Comparison of Two Opposing Authors and Their Theories

COMPARISON OF TWO OPPOSING AUTHORS AND THEIR THEORIES 1

Comparisonof Two Opposing Authors and Their Theories

Comparison of Two Authors and Their Theories

In the article“New Evidence on the Soviet Rejection of the Marshall Plan” fromthe Woodrow Wilson Center for Cold War International project, itspeaks about two nations, the United States and the USSR opinions inregard to the Marshall Plan. Two different authors wrote the articleScott Parrish from Texas University in Austin and Mikhail Narinskyfrom Moscow’s Institute of University History. The two differenthistorians from two superpower nations both argue about differentopinions on the Marshall Plan implementation. The paper will examineboth the arguments, while contrasting and comparing their theories tounderstand further the reason behind US and USSR’s Marshall Planviewpoint and why it differs between the two nations.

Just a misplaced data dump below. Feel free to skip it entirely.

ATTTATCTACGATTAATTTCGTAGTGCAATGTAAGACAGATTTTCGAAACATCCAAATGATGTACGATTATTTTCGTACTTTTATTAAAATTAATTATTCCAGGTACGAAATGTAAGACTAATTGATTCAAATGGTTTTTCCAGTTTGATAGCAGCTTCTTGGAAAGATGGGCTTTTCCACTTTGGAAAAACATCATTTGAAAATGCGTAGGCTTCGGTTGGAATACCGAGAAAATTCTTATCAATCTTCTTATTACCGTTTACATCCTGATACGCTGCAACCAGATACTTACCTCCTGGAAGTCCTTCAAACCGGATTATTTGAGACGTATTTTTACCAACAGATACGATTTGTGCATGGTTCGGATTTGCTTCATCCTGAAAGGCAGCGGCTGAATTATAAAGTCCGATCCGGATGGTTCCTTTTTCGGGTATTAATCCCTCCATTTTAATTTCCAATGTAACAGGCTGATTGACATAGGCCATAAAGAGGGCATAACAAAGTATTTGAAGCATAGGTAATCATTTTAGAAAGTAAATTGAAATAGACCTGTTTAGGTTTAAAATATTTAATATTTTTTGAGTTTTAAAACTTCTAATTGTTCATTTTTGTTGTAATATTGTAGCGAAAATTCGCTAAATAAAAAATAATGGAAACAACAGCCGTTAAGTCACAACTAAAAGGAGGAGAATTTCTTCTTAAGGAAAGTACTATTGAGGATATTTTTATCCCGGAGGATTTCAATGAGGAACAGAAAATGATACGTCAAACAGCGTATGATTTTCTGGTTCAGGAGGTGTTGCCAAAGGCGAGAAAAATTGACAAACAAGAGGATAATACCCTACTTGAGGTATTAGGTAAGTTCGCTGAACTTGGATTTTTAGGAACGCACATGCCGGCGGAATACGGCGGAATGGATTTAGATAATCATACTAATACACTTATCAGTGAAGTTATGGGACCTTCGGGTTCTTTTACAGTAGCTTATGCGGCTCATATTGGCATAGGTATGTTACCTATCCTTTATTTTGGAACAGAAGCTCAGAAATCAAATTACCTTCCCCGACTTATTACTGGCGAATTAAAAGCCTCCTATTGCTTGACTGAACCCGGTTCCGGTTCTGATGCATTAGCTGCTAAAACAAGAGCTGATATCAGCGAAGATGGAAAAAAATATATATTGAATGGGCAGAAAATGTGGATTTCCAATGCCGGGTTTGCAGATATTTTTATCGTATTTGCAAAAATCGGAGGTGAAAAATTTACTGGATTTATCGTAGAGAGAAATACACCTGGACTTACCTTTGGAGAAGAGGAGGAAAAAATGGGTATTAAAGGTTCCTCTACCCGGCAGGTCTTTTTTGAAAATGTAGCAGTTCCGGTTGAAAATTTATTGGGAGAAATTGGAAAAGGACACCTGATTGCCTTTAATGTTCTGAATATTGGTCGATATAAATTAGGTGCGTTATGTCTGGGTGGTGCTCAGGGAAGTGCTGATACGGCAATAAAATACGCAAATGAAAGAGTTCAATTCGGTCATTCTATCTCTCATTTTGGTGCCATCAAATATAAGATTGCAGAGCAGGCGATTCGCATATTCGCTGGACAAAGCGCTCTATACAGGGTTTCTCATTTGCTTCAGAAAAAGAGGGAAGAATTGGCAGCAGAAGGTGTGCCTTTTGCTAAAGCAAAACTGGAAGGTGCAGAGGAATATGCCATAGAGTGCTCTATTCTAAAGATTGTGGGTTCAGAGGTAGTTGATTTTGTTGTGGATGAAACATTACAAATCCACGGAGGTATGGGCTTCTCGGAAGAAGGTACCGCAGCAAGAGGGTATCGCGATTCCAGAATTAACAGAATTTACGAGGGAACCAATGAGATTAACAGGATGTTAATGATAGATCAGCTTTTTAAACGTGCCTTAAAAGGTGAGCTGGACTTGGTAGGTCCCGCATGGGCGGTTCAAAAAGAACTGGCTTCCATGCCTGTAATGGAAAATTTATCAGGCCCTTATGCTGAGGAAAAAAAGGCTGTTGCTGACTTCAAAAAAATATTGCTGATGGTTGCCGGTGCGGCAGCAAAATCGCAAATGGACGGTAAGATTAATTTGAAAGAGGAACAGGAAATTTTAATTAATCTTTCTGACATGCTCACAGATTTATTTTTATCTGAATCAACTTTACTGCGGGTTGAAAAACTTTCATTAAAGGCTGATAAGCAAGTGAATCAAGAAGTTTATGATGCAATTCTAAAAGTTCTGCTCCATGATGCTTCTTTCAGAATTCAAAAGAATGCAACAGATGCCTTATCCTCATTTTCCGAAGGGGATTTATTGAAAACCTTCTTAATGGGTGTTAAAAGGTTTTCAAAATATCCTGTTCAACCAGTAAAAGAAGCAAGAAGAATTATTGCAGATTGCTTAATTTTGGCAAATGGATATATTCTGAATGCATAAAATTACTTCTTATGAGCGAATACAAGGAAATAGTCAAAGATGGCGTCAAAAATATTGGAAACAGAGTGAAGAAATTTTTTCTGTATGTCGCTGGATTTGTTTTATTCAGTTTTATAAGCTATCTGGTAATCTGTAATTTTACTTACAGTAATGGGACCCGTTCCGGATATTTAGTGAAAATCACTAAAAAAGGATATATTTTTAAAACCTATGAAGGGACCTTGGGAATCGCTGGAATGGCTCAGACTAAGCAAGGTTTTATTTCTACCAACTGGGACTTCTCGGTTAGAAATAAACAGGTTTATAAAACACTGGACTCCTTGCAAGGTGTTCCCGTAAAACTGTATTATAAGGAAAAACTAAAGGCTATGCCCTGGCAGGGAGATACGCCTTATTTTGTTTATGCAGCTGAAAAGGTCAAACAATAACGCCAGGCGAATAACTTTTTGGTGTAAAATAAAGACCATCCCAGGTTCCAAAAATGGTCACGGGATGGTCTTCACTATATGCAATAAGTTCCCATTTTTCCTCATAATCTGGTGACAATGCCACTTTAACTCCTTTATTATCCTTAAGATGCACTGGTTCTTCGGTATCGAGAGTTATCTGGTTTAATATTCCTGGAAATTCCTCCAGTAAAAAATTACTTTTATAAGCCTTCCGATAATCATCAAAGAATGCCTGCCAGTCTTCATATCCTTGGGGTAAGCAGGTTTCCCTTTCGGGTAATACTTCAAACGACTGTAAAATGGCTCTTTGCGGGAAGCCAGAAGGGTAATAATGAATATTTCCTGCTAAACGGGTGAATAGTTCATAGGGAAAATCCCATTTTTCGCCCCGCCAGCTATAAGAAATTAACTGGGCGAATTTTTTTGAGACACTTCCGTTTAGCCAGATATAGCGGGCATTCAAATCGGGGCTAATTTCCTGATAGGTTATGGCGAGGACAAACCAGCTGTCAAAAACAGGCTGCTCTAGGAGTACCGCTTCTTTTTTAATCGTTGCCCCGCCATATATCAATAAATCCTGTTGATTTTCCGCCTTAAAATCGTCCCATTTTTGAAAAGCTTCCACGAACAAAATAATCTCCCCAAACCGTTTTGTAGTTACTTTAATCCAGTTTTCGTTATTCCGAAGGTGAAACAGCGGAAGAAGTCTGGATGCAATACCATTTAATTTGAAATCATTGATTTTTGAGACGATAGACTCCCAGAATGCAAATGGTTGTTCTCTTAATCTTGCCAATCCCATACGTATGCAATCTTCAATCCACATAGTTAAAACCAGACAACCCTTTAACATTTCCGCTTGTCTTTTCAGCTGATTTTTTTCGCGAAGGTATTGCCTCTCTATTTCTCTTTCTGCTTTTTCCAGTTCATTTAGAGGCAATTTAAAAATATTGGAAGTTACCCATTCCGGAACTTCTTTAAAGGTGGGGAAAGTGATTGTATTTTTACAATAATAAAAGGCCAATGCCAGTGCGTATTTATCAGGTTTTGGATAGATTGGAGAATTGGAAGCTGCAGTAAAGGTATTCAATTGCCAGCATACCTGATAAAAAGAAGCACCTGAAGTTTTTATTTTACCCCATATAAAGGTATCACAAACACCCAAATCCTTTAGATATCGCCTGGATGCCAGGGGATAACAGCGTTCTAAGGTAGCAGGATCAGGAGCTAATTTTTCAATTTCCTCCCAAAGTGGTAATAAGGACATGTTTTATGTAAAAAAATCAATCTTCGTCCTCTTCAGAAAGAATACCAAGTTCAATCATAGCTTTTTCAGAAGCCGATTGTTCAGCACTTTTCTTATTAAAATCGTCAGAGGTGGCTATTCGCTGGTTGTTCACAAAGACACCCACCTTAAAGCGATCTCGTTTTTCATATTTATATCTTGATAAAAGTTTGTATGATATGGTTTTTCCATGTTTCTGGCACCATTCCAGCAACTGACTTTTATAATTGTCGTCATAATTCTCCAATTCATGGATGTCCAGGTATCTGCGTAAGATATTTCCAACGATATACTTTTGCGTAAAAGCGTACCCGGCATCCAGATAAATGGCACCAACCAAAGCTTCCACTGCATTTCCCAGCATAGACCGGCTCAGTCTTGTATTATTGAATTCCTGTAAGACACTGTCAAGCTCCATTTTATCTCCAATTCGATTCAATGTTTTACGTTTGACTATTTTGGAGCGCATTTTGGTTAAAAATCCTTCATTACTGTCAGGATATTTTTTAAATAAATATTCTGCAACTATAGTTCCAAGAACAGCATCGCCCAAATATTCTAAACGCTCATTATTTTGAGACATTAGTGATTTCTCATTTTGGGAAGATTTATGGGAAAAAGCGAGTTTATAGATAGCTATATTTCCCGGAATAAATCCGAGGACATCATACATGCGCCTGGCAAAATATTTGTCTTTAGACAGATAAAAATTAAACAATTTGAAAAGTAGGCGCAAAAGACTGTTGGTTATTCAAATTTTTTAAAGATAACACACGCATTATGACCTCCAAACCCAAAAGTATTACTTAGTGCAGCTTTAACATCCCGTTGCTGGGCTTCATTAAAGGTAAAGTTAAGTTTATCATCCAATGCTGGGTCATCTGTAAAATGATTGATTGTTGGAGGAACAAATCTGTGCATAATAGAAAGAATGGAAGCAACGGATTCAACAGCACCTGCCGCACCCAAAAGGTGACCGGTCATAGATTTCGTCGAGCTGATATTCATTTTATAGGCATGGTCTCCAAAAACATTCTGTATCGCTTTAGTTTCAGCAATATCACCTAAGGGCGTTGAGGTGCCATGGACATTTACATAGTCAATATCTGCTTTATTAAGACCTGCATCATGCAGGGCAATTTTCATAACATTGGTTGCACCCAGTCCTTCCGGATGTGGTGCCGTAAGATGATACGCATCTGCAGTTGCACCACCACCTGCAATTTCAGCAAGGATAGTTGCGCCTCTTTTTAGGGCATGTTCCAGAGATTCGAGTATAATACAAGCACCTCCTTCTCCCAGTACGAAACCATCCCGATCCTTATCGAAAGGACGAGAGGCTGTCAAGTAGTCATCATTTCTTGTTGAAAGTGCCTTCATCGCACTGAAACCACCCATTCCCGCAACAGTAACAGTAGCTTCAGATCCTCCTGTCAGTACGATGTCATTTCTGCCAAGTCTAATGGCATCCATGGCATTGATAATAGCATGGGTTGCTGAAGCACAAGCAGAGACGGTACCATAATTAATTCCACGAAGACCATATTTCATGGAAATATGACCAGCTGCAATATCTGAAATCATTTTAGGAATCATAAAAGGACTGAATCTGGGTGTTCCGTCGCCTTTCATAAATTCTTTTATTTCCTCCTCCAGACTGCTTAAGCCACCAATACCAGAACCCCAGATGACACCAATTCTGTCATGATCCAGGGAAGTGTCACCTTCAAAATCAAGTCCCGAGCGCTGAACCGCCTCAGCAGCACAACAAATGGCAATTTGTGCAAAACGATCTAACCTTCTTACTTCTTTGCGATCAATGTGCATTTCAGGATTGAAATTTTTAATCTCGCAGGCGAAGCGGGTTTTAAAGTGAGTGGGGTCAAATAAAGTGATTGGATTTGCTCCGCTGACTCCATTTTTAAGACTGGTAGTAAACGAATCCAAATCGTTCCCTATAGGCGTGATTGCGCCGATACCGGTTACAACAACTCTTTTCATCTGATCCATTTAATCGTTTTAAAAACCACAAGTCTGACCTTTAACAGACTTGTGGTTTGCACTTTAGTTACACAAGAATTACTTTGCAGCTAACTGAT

To begin with,Scott Parrish section in the article starts off by stating that “TheUnited States government officials observe Moscow’s opinion on theMarshall Plan as extra additional evidences that have an inherentaggressiveness and Soviet hostility”. The US identified this as anaggression act, which could lead to war, especially when they attemptto repair European economy after the World War II (Parrish et al.,1994). The American ambassador to USSR, Walter Smith, during thistime, claimed that the USSR was “absolutely nothing less than a wardeclaration by the Soviet Union on the control of Europe’simmediate issue” (Parrish et al., 1994). The United States, on theother hand, stated that the USSR does not want to engage in thesesince they had wished to have had control over Europe. While GeorgeKennan, who was among authors that contributed to the Marshall Planobserved the USSR response as “an indicative of the Soviet’sdesire to grab substantial industrial and Europe’s human resources”(Parrish et al., 1994). Immediately after the USSR’s response, theUnited States saw that the Marshall Plan was a crucial defensivestate that was “taken to block expansion of the Soviet into theWestern Europe”. They also feared that “the economy deterioratingtoward Western Europe could result to communists demanding for powerin countries such as Italy and France” (Parrish et al., 1994). Fromthe United States point of view, the Marshall Plan implementation wasthe right to thing to do, not only due to their benefit but also forthe benefit of all of Europe.